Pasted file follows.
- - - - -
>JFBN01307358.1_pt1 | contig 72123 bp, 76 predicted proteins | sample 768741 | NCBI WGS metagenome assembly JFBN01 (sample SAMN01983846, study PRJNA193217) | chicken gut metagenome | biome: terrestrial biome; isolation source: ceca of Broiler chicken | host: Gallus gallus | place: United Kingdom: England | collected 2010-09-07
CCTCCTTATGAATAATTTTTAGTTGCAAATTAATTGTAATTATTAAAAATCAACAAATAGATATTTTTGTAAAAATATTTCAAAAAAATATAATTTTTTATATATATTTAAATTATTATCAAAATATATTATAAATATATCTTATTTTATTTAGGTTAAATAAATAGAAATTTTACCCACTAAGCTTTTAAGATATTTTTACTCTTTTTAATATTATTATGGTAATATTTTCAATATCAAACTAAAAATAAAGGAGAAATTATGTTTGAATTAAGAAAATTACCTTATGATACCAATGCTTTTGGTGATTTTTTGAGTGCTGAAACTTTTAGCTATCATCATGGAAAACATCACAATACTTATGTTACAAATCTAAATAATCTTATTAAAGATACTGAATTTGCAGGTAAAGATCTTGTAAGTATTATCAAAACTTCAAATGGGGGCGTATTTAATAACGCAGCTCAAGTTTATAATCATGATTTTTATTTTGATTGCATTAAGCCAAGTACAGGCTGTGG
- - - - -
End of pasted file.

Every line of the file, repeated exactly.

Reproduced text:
>JFBN01307358.1_pt1 | contig 72123 bp, 76 predicted proteins | sample 768741 | NCBI WGS metagenome assembly JFBN01 (sample SAMN01983846, study PRJNA193217) | chicken gut metagenome | biome: terrestrial biome; isolation source: ceca of Broiler chicken | host: Gallus gallus | place: United Kingdom: England | collected 2010-09-07
CCTCCTTATGAATAATTTTTAGTTGCAAATTAATTGTAATTATTAAAAATCAACAAATAGATATTTTTGTAAAAATATTTCAAAAAAATATAATTTTTTATATATATTTAAATTATTATCAAAATATATTATAAATATATCTTATTTTATTTAGGTTAAATAAATAGAAATTTTACCCACTAAGCTTTTAAGATATTTTTACTCTTTTTAATATTATTATGGTAATATTTTCAATATCAAACTAAAAATAAAGGAGAAATTATGTTTGAATTAAGAAAATTACCTTATGATACCAATGCTTTTGGTGATTTTTTGAGTGCTGAAACTTTTAGCTATCATCATGGAAAACATCACAATACTTATGTTACAAATCTAAATAATCTTATTAAAGATACTGAATTTGCAGGTAAAGATCTTGTAAGTATTATCAAAACTTCAAATGGGGGCGTATTTAATAACGCAGCTCAAGTTTATAATCATGATTTTTATTTTGATTGCATTAAGCCAAGTACAGGCTGTGG